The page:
Social networking sites like Facebook make it easy to know (whether you want to or not, which is another post entirely) what kind of music your friends are listening to. In some circles, Facebook has been used in a sort of arms race between people to show off just how forward-thinking and underground they are in the music scene.
Why? Because music, specifically an individual’s taste in it, is a social self-selector. The indie hipsters have their milieu as do the classic rock junkies and hip-hop mavens and all the rest because your musical taste, in many ways, says something about you and, at the most basic level of simple human nature, people of a certain group feel pressure to conform to the group’s taste…be it clothing or music or whatever.
That happens no matter what age you are, as evidences by all of the very hip 20-somethings in my office walking around in $400 jeans and all listening to the same bands on their iTunes.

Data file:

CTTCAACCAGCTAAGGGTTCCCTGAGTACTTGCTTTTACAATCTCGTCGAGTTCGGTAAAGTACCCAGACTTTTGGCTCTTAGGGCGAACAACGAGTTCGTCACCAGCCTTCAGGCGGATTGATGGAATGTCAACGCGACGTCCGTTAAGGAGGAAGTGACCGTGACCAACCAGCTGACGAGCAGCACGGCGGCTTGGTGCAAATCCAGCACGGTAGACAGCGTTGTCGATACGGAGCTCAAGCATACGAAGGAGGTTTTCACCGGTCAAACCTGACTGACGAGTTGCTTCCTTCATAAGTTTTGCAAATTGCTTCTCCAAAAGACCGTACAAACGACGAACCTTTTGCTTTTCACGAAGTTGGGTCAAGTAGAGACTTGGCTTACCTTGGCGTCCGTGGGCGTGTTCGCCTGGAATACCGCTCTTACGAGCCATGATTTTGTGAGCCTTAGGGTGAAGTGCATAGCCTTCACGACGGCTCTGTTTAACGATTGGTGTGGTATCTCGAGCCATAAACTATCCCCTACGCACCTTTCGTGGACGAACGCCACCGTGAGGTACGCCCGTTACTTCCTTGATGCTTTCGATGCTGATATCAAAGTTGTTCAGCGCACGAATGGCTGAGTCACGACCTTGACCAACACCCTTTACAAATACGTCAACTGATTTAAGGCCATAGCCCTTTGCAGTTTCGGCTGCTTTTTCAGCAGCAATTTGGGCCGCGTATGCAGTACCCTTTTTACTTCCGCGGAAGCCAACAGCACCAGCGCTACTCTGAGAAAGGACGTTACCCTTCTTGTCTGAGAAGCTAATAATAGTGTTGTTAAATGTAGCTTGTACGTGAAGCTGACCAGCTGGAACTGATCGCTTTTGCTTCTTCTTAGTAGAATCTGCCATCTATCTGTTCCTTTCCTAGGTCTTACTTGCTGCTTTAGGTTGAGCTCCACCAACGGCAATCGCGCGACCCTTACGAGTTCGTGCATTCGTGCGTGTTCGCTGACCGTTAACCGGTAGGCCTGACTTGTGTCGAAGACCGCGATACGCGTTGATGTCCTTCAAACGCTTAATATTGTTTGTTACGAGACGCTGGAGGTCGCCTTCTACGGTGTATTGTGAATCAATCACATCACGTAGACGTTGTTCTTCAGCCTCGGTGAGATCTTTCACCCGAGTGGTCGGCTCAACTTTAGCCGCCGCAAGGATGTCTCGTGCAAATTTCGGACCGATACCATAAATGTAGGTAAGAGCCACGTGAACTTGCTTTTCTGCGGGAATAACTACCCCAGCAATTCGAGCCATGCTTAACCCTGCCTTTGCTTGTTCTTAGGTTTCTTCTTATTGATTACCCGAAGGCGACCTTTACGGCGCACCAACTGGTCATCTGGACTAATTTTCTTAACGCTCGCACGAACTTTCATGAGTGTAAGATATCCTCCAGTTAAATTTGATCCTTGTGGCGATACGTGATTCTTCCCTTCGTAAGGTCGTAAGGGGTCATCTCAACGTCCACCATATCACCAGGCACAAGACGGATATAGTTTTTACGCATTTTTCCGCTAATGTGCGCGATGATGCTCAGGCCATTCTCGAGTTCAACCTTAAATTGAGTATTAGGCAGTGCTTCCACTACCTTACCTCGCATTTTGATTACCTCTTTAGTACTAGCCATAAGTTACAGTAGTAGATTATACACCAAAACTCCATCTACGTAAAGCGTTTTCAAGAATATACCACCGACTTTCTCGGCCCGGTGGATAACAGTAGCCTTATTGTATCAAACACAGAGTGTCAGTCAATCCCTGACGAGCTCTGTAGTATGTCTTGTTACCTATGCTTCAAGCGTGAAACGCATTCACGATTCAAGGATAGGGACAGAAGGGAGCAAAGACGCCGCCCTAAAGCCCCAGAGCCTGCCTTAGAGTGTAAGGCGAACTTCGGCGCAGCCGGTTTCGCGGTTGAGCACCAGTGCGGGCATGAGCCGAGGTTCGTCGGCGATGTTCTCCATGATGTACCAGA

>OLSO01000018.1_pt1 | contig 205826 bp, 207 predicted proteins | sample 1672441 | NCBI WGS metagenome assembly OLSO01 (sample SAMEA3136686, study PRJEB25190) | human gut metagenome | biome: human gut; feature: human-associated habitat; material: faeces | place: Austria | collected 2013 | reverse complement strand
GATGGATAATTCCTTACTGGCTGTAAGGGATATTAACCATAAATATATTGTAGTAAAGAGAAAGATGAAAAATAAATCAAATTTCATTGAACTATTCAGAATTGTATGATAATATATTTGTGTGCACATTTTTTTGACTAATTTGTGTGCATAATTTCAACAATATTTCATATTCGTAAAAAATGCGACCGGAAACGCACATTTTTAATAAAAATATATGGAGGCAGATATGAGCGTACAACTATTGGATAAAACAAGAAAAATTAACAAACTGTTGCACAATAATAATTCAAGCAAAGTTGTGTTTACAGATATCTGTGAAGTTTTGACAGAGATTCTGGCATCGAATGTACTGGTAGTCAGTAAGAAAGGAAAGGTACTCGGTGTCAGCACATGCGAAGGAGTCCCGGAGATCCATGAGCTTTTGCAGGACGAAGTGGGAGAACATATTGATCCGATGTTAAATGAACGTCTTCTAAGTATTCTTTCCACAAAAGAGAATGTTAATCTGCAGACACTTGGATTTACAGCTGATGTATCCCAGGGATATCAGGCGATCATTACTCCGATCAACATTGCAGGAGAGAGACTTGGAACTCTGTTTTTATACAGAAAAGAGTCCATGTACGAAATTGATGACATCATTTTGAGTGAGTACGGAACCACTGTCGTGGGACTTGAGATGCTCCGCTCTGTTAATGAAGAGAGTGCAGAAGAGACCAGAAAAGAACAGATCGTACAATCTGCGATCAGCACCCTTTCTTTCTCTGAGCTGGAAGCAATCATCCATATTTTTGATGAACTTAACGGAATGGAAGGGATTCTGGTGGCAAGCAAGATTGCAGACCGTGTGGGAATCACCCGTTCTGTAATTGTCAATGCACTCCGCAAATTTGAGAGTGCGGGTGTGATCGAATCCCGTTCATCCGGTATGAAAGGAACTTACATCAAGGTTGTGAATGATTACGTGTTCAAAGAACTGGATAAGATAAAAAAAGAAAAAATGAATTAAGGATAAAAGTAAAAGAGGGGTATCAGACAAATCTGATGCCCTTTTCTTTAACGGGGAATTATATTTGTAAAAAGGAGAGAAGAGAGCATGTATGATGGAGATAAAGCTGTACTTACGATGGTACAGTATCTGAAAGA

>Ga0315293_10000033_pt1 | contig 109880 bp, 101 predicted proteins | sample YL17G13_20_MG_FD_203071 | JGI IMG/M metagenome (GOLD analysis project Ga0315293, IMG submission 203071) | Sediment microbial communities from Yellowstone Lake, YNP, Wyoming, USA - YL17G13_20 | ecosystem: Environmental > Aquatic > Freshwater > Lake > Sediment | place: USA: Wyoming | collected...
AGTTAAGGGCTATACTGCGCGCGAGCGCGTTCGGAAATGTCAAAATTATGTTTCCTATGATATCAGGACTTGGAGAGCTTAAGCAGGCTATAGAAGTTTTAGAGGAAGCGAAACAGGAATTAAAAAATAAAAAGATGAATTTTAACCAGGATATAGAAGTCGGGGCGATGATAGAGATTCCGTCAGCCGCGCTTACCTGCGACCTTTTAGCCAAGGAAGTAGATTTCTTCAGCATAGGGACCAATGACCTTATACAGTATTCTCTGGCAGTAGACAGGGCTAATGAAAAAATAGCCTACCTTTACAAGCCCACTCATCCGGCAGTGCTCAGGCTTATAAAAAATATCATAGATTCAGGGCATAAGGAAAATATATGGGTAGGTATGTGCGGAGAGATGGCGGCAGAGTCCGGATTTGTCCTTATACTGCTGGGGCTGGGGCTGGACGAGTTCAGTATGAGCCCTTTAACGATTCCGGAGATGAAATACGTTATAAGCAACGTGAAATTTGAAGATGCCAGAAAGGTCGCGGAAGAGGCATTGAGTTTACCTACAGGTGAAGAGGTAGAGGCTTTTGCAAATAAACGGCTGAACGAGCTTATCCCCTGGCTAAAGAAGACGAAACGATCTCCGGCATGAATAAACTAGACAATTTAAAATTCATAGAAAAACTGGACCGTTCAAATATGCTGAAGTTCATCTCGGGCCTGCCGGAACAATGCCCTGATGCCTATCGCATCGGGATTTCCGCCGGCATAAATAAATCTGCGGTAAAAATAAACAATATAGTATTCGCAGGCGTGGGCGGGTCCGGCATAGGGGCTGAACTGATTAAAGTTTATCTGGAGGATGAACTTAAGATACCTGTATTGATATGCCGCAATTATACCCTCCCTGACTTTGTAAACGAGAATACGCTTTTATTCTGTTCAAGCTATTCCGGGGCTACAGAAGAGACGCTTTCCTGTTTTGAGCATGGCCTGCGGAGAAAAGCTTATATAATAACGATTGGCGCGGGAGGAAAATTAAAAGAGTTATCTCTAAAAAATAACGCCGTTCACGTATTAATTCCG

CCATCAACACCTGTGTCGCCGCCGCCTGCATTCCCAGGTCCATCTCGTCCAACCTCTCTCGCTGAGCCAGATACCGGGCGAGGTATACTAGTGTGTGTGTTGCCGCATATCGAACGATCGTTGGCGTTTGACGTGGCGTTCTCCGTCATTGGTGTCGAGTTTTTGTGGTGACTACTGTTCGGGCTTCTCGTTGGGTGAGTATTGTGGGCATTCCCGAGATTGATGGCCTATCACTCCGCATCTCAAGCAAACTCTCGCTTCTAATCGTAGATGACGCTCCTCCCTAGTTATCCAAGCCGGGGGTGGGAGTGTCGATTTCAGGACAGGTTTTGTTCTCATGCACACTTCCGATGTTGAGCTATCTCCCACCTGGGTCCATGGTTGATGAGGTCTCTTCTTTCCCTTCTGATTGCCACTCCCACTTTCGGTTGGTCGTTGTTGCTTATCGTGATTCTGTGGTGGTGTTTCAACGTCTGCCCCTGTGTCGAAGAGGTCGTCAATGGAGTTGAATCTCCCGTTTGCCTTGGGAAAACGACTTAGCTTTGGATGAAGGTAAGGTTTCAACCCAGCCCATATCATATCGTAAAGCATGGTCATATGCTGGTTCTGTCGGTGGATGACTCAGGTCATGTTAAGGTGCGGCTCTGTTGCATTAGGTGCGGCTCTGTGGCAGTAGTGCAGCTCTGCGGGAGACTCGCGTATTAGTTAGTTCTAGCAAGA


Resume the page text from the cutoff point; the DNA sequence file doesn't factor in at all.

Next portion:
Those choices, music included, say something about you. They place you into a social category. In many cases a self-selected social category…like the friend of mine who purposely dresses sloppily at work to look “creative” while really being a dandy who looks like Daniel Craig in James Bond on the weekend.
So what better way to enhance the social category-making power of music than to couple it with fashion? Ringo Starr, of all people, has brought the idea to reality by releasing his new album, Liverpool 8, on a USB wristband:
Music as fashion make a lot of sense, though I would have guessed that it would make the most sense with the younger demographic that Ringo, for all his charms, does not attract.
All this will take is a rap star like Jay-Z at some awards show with a wristband of his favorite album to make this become the next big fashion icon. The album wristband says just as much about you as those livestrong wristbands did, but it also has some value in the music on it and, depending on the technology, the ability to share songs and other files. Britney, had she not gone completely off the deep end, would have been well poised, with her demo, to capitalize on something like this.
Ringo, however, just may not attract the right kind of consumer to make this a real success.
It is a good idea though.